When online shopping erupted at the height of the Covid-19 pandemic, many predicted it would be the last straw for physical retail. For some struggling businesses, it undeniably was. But to the industry’s surprise, stores have returned with a vengeance. At the forefront of today’s brick-and-mortar boom are digitally native newcomers that see stores as marketing opportunities rather than just a means of generating sales.
Among them, footwear brand Allbirds now has over 50 locations, and that’s not counting its growing presence in department stores too. Together, retail and wholesale represents new opportunities for young companies to reach new customers — especially as online advertising has grown exorbitantly expensive in recent years. Embracing these channels will be critical to navigating the new era of retail.
Allbirds co-founder and co-CEO Tim Brown identifies what’s driving the DTC evolution and dissects the exponential value of stores and wholesale partners.
BoF: Some say the direct-to-consumer model has become outdated. How have you observed the channel’s evolution from its heyday in the 2010s?
Tim Brown: Terms and labels go in and out of fashion, and the DTC one certainly feels like it’s become a negative interpretation of a business model that was heavily reliant on cheap, Facebook, social media-based advertising. Then, when that changed, when that became more expensive, the business model no longer worked. But when I think about direct-to-consumer, what I think of is really the growth of people’s comfortability with buying things online and the rise of new brands, infused with purpose.
So, at its best, I think there are some principles that are not going anywhere. In our particular case, the unfair advantage we had as a business was control of the digital ecosystem, incredible amounts of data and a direct relationship with our customer that allowed us to iterate and prove our products really, really quickly. I think at its root at least for Allbirds, that model for us was about innovation and consumer centricity.
BoF: From that original DTC playbook, what elements have gone out of style and what remains?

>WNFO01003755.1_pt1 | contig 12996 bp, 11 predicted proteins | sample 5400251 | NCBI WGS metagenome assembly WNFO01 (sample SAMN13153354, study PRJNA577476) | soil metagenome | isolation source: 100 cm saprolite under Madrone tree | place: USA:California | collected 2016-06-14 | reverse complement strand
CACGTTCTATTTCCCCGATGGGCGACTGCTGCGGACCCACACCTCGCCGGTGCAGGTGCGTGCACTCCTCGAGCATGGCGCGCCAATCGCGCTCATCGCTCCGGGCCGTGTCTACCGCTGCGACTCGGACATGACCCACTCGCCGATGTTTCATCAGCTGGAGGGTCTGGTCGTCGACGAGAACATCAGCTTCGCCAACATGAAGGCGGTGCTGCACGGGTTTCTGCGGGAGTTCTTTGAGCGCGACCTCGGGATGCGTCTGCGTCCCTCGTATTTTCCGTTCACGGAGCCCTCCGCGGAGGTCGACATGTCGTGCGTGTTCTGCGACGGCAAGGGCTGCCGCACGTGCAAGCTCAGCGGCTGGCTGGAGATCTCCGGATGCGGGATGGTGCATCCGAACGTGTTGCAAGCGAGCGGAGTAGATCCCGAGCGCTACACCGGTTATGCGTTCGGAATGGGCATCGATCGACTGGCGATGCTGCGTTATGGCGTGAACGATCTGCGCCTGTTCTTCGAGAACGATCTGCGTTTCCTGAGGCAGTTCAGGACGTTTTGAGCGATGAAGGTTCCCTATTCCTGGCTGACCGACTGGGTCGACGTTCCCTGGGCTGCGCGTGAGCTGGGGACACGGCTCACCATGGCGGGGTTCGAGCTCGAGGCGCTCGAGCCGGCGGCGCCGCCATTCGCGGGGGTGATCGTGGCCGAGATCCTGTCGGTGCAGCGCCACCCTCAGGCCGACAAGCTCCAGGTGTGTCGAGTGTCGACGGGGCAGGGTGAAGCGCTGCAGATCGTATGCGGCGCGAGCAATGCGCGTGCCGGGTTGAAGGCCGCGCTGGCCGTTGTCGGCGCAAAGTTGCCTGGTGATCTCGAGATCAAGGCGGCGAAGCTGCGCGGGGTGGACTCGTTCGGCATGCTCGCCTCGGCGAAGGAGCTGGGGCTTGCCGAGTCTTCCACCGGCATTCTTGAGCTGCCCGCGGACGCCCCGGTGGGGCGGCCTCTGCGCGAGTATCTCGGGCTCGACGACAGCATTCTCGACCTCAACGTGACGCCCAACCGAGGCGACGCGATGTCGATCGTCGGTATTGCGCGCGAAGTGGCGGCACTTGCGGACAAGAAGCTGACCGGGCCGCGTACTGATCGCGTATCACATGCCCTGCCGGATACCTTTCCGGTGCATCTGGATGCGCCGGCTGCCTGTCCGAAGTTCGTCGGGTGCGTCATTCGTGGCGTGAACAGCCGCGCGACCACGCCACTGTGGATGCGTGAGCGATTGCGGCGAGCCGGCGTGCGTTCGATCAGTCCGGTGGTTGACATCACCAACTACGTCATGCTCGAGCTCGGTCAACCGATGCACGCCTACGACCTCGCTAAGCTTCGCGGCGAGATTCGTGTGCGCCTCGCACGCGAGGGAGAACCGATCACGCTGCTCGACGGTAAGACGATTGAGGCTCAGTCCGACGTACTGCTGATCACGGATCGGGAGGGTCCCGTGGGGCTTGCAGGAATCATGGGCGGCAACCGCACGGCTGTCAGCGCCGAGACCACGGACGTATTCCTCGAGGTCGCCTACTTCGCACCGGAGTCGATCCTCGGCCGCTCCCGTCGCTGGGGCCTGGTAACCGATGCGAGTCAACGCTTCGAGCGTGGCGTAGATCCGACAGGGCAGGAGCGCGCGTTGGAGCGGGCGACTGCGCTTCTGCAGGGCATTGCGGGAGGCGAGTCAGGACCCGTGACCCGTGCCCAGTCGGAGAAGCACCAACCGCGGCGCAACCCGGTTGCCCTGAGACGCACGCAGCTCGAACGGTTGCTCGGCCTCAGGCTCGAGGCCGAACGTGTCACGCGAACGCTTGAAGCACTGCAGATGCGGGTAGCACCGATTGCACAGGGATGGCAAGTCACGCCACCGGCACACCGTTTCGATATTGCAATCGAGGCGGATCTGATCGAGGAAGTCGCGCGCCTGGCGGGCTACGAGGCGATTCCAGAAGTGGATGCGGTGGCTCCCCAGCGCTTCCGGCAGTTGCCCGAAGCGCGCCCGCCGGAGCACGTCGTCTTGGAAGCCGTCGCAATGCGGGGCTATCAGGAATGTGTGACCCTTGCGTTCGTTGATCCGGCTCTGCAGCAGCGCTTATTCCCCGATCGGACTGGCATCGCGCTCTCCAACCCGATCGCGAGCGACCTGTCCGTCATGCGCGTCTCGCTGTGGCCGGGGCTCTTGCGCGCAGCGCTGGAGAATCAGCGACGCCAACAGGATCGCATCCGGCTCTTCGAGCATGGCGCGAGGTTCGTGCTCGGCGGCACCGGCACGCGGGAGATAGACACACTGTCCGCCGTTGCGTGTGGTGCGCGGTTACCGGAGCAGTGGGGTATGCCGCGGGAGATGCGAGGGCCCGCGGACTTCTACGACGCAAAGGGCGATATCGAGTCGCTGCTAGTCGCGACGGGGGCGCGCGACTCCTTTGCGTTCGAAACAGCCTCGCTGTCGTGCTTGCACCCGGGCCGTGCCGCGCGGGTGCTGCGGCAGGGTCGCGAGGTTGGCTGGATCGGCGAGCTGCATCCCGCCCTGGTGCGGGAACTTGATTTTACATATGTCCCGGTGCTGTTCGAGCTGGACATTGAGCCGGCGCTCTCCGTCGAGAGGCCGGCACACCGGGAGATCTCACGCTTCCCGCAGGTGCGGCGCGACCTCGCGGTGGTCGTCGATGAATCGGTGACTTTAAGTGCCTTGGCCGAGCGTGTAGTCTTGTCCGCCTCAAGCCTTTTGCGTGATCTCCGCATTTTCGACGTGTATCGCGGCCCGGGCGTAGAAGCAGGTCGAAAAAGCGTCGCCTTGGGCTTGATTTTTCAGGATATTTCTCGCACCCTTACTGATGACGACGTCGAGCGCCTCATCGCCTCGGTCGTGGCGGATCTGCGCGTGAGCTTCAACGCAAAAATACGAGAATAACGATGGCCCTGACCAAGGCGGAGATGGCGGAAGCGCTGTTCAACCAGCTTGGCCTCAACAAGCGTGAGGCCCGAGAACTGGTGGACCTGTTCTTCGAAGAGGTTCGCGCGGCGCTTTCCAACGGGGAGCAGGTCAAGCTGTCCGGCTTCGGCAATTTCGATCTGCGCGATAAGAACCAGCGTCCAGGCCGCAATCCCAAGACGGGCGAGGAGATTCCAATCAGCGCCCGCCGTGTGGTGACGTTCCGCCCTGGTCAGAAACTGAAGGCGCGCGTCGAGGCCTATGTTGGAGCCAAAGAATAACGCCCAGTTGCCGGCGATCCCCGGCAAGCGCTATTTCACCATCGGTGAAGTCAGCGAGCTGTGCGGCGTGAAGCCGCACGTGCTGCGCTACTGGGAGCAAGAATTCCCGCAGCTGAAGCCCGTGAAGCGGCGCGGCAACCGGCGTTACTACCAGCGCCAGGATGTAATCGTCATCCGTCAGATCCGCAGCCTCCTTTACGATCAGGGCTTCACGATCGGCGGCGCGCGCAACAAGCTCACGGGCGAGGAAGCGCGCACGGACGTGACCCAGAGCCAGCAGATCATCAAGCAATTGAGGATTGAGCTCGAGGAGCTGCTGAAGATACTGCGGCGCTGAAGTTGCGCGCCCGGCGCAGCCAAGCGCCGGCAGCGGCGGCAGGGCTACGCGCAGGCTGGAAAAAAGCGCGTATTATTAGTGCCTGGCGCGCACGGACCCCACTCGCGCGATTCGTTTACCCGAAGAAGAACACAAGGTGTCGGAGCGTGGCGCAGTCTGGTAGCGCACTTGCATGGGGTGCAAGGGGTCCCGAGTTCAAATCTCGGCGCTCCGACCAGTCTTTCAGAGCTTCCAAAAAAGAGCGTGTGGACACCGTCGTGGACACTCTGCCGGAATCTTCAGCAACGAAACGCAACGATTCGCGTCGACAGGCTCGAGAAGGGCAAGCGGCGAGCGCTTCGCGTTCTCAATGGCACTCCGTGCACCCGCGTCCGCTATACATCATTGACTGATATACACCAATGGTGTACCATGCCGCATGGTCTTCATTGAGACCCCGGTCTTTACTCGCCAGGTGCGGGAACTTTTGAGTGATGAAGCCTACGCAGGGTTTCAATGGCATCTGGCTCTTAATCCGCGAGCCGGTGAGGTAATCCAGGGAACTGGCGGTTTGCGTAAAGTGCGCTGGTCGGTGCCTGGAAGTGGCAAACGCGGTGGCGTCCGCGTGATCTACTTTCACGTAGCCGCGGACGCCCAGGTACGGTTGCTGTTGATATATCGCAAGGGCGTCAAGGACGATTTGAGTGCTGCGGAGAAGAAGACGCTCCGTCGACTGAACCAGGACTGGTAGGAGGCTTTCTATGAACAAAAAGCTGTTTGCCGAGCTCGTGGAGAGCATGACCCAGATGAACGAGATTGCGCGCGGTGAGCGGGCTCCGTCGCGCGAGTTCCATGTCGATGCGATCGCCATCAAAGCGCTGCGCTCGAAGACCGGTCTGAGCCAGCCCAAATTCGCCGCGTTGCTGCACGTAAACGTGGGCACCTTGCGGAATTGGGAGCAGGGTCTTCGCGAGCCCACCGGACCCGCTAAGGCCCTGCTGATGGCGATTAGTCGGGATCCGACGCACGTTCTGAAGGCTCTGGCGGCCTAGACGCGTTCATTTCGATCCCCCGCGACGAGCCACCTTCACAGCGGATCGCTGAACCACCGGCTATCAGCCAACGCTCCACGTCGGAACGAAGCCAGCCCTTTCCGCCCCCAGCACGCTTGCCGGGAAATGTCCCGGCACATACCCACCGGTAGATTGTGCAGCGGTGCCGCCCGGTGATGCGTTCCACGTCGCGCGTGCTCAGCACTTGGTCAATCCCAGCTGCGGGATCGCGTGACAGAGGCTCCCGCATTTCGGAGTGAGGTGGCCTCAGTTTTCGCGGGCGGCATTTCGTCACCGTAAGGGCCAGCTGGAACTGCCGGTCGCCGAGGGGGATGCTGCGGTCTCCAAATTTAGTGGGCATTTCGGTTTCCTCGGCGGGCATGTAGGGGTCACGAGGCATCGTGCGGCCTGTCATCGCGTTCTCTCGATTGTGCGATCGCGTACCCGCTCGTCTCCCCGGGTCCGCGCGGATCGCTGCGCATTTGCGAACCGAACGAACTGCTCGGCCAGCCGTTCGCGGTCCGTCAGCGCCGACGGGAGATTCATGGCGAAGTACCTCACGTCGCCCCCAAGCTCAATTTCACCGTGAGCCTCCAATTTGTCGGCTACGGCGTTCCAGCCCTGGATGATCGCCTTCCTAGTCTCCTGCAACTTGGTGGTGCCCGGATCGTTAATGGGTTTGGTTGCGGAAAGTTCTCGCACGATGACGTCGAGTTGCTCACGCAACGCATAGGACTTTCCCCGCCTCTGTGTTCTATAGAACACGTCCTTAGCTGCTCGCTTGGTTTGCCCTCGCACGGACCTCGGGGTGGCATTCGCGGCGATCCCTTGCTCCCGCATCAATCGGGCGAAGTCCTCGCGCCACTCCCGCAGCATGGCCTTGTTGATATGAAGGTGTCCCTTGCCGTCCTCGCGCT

TB: What has gone away is the idea that it’s as simple as cutting out the middleman, the wholesaler, creating a brand without too much thought, and plugging it online, and then taking advantage of really cheap customer acquisition. I think that story has not played out really well, and I think it’s become incredibly crowded. Some brands capitalised on a moment in time when there was a certain economic situation that made the ability to build brands quite quickly online. Others are inherently anchored to long-term visions and purpose, and they’re broader than the channel strategy, and I’d like to think that’s absolutely us.
BoF: The social commerce landscape looks quite different today than it did five years ago. How has the role of social media ads evolved for Allbirds, and would you say it’s in line with the approach of other e-commerce brands?
TB: I can’t speak to my peers. I would sort of say it’s always been a really relatively small part of our business, and our approach. Like everyone else has seen, it’s gotten more expensive, but we have our retail stores, a powerful word-of-mouth awareness that has driven our brand from the beginning and a really loyal community of customers. Ads are a small part of the story and not something that we spend a lot of time worrying about. We adapt and adjust like everyone else to rising costs, and in every aspect of the business, there are ups and downs at any given time.
BoF: As performance marketing costs have skyrocketed, what are new avenues of marketing that Allbirds is exploring?
TB: One of the big things that’s really been attached to our retail store growth is the idea of our community. We call it Allgood Collective. It’s a series of localised ambassadors, many of whom are connected to our retail stores, that we use in a range of different ways to test products. They tend to be very powerful, local voices, on a range of topics, and this community manifests itself in the form of running clubs in some cases. It’s a cohort of 200 people, and it’s something that we’re really, really excited about.
BoF: Allbirds has opened dozens of stores in recent years. What role does physical retail serve for digitally native brands?